Using an FHA 203(k) Refinance to Pay for Home Improvements

If your home needs updating, an FHA 203(k) refinance lets you roll the cost of renovation into your monthly mortgage payment.

Kate WoodSeptember 17, 2020
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An FHA 203(k) refinance lets you pay for home improvements and renovations as part of your monthly mortgage payment.

The Federal Housing Administration insures all FHA loans, providing lenders with financial backing in case borrowers default or don’t follow the loan terms.

Anyone can refinance with an FHA 203(k) — your current mortgage doesn't have to be an FHA loan.

Unlike using a credit card or taking out a personal loan, which have higher interest rates and shorter terms, a 203(k) refinance can potentially lower your current mortgage rate while giving you a longer repayment period.

FHA 203(k) refinance options

The FHA offers two types of FHA 203(k) refinance loans: Limited 203(k) and Standard 203(k). These have the same general requirements as 203(k) purchase loans; the only difference is that you're refinancing an existing home loan rather than buying a home.

Here are the key distinctions between the two types of FHA 203(k) refinance loans:

Limited 203(k) refinance

  • Provides up to $35,000 with no minimum cost requirement.

  • Lends itself to aesthetic, uncomplicated repairs or upgrades (new countertops, painting, new flooring).

  • Allows flexibility for borrowers to choose different contractors for different projects, or, with approval, complete some work themselves.

  • No inspections are required for projects totaling less than $15,000.

  • Major improvements, including structural improvements, are ineligible; you would have to use a standard 203(k).

Standard 203(k) refinance

  • Has no price cap, but projects must total $5,000 or more to be eligible.

  • Requires you to work with a licensed general contractor. With FHA approval, you may be able to do some work yourself.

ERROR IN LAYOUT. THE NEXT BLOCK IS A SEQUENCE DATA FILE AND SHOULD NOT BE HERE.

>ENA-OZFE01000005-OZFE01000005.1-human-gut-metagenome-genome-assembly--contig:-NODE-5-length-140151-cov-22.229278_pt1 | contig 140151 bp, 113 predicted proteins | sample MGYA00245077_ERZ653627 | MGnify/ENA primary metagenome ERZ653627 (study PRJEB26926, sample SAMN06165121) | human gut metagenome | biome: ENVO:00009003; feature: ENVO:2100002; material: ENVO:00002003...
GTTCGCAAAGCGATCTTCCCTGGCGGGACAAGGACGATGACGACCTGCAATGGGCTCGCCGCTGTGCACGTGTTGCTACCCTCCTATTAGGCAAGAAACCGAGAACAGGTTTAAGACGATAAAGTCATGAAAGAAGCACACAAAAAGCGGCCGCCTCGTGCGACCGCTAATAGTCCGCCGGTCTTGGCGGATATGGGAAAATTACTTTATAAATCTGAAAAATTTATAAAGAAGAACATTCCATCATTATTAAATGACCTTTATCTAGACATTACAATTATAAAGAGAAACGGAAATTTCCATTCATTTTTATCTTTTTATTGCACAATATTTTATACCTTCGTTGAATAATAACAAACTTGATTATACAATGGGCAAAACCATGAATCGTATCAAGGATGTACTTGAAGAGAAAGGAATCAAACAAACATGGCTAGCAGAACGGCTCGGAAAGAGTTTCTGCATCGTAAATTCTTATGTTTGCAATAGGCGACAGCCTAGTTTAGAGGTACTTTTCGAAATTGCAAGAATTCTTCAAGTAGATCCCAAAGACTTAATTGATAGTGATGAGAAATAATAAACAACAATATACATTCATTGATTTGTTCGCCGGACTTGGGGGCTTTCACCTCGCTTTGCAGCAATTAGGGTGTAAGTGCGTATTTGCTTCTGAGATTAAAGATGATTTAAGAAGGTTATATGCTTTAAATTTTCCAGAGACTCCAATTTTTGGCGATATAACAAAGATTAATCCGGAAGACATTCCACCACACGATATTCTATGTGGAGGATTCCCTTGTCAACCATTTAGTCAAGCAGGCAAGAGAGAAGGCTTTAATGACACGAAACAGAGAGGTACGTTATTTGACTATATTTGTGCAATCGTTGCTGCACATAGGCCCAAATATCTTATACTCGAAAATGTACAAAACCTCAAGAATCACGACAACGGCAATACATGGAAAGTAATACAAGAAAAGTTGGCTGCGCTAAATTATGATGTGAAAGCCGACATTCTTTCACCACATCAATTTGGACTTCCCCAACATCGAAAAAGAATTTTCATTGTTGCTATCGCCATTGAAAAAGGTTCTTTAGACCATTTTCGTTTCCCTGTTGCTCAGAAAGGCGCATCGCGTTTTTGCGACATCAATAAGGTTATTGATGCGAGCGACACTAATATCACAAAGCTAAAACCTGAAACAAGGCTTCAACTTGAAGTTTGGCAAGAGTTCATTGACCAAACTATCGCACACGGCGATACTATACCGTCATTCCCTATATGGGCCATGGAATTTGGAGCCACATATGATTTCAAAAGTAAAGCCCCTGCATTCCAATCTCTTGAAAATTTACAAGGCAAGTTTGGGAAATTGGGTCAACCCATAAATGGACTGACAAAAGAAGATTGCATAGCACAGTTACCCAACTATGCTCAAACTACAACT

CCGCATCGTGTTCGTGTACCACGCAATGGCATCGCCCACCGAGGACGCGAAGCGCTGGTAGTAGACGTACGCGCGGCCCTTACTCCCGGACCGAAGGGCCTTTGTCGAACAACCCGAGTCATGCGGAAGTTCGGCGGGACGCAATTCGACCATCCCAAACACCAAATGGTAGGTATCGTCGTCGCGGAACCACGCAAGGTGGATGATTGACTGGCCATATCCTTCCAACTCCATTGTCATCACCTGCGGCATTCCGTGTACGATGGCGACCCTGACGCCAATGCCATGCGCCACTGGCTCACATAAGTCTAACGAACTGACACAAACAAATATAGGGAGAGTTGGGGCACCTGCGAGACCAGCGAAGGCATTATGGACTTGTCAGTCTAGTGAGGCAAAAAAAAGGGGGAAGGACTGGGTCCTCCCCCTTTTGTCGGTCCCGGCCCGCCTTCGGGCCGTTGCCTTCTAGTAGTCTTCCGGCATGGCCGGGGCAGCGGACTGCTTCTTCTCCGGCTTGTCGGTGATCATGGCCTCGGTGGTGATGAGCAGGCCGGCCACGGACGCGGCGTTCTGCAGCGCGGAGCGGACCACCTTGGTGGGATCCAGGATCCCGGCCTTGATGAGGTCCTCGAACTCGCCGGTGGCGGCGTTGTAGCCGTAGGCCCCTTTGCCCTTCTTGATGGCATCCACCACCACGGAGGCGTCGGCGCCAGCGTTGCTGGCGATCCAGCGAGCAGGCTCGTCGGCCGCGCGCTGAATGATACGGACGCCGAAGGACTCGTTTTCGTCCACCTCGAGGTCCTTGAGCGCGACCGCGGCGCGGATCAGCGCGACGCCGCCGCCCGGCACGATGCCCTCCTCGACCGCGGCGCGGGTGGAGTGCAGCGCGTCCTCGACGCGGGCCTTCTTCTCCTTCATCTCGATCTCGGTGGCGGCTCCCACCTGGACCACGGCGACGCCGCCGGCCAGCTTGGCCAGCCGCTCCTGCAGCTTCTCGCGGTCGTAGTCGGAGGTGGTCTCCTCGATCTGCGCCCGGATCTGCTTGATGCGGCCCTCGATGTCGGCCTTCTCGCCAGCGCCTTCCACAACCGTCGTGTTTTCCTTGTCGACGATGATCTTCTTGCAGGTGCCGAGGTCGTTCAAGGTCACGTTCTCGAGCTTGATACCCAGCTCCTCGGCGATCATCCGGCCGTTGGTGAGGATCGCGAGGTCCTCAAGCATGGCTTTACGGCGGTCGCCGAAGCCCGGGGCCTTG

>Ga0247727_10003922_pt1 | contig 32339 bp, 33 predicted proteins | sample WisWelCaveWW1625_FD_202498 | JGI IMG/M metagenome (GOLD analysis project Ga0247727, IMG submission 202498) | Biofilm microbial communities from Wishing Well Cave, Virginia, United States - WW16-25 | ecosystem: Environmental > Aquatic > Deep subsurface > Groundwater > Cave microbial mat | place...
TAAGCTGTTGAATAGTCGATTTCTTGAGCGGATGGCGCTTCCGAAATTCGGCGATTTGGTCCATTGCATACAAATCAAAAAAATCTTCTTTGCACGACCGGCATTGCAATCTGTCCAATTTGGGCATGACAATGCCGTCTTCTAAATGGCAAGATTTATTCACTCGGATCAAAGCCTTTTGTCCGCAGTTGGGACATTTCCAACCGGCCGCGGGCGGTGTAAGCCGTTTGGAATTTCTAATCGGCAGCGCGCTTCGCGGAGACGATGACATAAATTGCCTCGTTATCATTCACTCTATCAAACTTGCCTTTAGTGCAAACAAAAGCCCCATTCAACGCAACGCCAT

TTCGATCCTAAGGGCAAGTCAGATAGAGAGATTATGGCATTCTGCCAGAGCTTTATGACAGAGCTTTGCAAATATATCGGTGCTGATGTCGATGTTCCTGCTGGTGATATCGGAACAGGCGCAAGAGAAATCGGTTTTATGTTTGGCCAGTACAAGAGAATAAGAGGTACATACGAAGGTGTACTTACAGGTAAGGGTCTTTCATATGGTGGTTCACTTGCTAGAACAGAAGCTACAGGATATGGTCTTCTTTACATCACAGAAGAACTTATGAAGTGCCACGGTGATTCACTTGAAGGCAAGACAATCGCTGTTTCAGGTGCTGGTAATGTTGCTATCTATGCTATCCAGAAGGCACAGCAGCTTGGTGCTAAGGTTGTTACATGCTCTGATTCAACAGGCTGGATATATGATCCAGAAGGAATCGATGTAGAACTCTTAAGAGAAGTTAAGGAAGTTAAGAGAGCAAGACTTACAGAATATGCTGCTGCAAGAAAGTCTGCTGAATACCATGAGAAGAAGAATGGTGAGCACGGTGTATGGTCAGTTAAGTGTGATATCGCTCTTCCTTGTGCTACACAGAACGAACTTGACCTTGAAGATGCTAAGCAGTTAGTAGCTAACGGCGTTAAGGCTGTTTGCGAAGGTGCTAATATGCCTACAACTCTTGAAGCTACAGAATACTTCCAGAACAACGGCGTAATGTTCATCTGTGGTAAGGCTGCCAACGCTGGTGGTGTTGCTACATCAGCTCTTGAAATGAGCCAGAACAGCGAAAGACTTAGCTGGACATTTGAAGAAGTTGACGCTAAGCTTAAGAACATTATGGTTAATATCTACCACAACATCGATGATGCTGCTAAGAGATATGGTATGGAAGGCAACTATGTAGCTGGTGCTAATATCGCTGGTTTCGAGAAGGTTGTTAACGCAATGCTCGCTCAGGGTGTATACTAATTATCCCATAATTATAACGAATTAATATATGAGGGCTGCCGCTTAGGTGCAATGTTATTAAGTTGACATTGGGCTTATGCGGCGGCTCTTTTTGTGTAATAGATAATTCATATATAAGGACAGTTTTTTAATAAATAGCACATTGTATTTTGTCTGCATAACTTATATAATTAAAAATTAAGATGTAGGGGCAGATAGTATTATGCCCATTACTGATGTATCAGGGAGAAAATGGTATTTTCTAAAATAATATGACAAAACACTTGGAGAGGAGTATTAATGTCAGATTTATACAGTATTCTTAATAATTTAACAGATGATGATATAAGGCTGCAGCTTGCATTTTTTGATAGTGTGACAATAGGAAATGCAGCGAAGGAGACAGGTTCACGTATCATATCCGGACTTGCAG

• Requires inspections on all work regardless of cost.

  • Covers structural improvements, like room additions or replacing faulty plumbing or electrical systems.

Nerd tip: No matter which 203(k) refinance you choose, the total value of the loan can't exceed the current FHA mortgage limits for your area.

With either type of 203(k) refinance, you'll have to make an upfront mortgage insurance payment and pay monthly FHA mortgage insurance premiums. You'll also need an FHA appraisal, even if you had one when you bought your home. And both types require that the projects financed be completed within six months.

The FHA has rules about the types of improvements you can pay for with 203(k) refinance, but they’re not too restrictive.

With a standard 203(k), you could go as far as rebuilding a house from the foundation up. Improvements that are not allowed are "luxury items" (like adding a swimming pool or tennis court) and renovations that are for commercial use (any improvement with the sole purpose to help you run a business out of your home).

Is a 203(k) refinance right for you?

Before you talk to a lender, get your remodeling ducks in a row by requesting cost and availability estimates from several contractors. You want to keep things on track and within the time limits of your 203(k) loan. Be sure that the contractor is willing to take on the extra paperwork and deadlines that come with an FHA 203(k) refinance.

Keep in mind that most contractors book projects out a few weeks (or more) in advance, and a 203(k) loan could take longer to close than the typical 30 to 45 days for most conventional loans. On top of that, a 203(k) refinance requires that work begin within 30 days after the first disbursement date (in other words, the first payment to the contractor) — usually the same day as your closing.

You can refinance up to 96.5% percent of your mortgage with an FHA 203(k) loan as long as you have a credit score of 580 or higher. However, lenders can set their own, more stringent standards that go beyond FHA loan requirements for minimum credit scores, debt-to-income ratios and loan-to-value ratios.

Still, when mortgage rates are low, rolling the cost of a major remodeling project into your refinance might make more sense than other home improvement financing options, which often come with higher interest rates and shorter repayment terms.

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